Peavey Penta

With its green covering (which, according to Peavey, is the same flame-resistant material used on school bus seats), offset chassis, and cream-colored grillecloth, the single-channel Penta (head $1,499 retail/ $1,249 street; cabinet $899 retail/$749 street) is the hippest looking rig in this roundup.
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The heart of this single-channel beast is its 5-way Pentatone switch, which, via a series of internal relays, alters the EQ and gain structure with each click. In its first position, you get the Penta’s cleanest tones. These sounds are thick and stout with humbuckers, which makes the task of dialing in a shimmering clean tone a bit tough. Ultimately, I was most satisfied with single-coil guitars for this mode, and the chunky midrange component helped my prickly Strat pack a more guttural punch.

Clicking the Pentatone to its second position, you get a grinding, hopped-up tone that cleans up well when you back off on your guitar’s volume control. These sounds also sport a healthy amount of brusque, muscular midrange. The three remaining presets on the Pentatone switch offer varying degrees of gain, with the fifth position delivering the most modern, scooped-mid insanity. The Penta’s low-end heft is impressive—even at whisper volumes the amp’s tough, brutish tones made me feel like I was being whacked in the midsection by a 2x4.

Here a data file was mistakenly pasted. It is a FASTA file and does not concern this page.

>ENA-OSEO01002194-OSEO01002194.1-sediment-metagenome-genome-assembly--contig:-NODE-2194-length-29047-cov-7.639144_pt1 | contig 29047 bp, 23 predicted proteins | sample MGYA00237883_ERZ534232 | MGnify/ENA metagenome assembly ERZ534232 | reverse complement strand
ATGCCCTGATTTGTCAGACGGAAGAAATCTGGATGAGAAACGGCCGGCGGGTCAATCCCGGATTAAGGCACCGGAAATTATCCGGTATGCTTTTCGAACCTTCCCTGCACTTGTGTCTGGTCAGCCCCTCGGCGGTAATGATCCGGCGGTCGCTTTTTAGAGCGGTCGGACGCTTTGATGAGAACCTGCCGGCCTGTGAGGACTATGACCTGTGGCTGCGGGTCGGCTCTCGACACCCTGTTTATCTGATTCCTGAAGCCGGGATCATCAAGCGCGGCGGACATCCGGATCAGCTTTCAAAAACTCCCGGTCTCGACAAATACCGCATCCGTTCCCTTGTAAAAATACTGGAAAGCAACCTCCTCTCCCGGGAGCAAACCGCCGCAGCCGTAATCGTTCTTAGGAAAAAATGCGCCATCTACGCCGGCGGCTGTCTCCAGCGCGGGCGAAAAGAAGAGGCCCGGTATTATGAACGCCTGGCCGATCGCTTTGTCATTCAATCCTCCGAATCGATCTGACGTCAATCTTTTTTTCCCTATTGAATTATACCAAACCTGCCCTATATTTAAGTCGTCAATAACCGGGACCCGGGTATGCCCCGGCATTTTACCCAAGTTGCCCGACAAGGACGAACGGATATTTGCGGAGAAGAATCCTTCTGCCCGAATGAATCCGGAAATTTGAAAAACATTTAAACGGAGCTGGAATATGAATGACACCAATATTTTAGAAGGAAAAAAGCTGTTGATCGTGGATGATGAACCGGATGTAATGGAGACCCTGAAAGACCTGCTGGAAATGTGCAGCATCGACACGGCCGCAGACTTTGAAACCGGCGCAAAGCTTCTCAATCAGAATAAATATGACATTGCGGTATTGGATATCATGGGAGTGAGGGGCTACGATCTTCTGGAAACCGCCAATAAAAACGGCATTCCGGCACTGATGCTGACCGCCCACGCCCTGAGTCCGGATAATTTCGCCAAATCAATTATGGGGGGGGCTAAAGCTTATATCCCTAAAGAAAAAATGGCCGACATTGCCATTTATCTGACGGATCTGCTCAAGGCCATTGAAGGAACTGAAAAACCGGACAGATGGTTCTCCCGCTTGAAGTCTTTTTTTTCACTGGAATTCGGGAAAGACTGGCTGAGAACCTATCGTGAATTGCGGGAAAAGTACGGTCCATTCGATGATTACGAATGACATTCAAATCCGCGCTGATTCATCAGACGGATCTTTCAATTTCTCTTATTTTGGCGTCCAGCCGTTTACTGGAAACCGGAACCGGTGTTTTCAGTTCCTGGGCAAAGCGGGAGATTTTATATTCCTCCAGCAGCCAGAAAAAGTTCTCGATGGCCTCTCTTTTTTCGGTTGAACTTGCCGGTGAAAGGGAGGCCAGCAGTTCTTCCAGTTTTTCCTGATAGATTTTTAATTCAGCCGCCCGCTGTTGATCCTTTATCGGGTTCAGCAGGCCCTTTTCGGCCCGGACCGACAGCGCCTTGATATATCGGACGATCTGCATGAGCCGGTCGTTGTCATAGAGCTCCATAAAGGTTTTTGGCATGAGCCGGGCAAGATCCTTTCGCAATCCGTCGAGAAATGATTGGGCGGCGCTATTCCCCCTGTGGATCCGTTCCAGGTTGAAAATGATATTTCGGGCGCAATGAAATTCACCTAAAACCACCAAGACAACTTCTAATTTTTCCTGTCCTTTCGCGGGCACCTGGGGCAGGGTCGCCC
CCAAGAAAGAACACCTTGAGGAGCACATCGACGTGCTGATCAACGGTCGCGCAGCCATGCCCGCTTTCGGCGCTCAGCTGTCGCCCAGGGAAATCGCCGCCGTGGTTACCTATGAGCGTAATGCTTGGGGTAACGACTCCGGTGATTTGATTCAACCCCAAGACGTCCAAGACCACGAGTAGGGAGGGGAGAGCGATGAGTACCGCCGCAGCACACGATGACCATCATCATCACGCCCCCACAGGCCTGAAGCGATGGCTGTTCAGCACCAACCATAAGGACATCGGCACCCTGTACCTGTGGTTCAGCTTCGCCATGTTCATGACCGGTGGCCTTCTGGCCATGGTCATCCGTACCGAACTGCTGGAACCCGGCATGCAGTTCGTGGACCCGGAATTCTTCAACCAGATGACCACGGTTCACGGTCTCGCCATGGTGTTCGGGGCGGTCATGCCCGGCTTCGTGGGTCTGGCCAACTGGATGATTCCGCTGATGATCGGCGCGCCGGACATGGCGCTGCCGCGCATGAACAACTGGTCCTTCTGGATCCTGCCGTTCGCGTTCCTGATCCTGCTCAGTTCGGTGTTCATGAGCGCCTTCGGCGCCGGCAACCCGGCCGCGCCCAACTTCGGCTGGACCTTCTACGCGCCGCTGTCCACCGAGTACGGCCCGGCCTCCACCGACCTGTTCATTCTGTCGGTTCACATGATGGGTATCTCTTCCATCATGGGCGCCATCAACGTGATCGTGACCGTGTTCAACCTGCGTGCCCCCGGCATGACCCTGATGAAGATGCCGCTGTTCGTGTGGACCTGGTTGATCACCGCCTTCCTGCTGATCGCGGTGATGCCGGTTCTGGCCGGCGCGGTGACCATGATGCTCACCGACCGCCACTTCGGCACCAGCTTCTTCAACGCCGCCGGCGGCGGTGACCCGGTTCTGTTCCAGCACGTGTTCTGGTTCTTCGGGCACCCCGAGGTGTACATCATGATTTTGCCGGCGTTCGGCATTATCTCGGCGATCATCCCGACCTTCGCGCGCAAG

The Penta isn’t a channel-switching amp, but you can toggle between any two Pentatone settings via footswitch. To test this feature, I dialed up my best clean tone, and then set the rear-panel Pentatone switch for some heavy grind. This gave me the ability to toggle between clean and distorted tones. It was effectively like having a two-channel amp—albeit a very flexible one, thanks to the myriad voicing options the two 5-way selectors provide. The downside, of course, is that you have to use the same EQ for any two sounds you configure. For example, with my Gibson SG dialed-in for a clean, cutting slice, I had to live with a brighter-than-ideal lead tone when I switched to the second Pentatone setting. Much of this could be mitigated with my guitar’s trusty tone knob (it is there for a reason), but players used to having independent EQ on their clean and distortion channels will likely consider that an antiquated solution. Of course, if you’re the type who likes to plug in, dial-up your baddest tone, and just rock out with one great sound that you make leaner or meaner with your guitar, then the vintage-vibed Penta may be the ideal amp for you.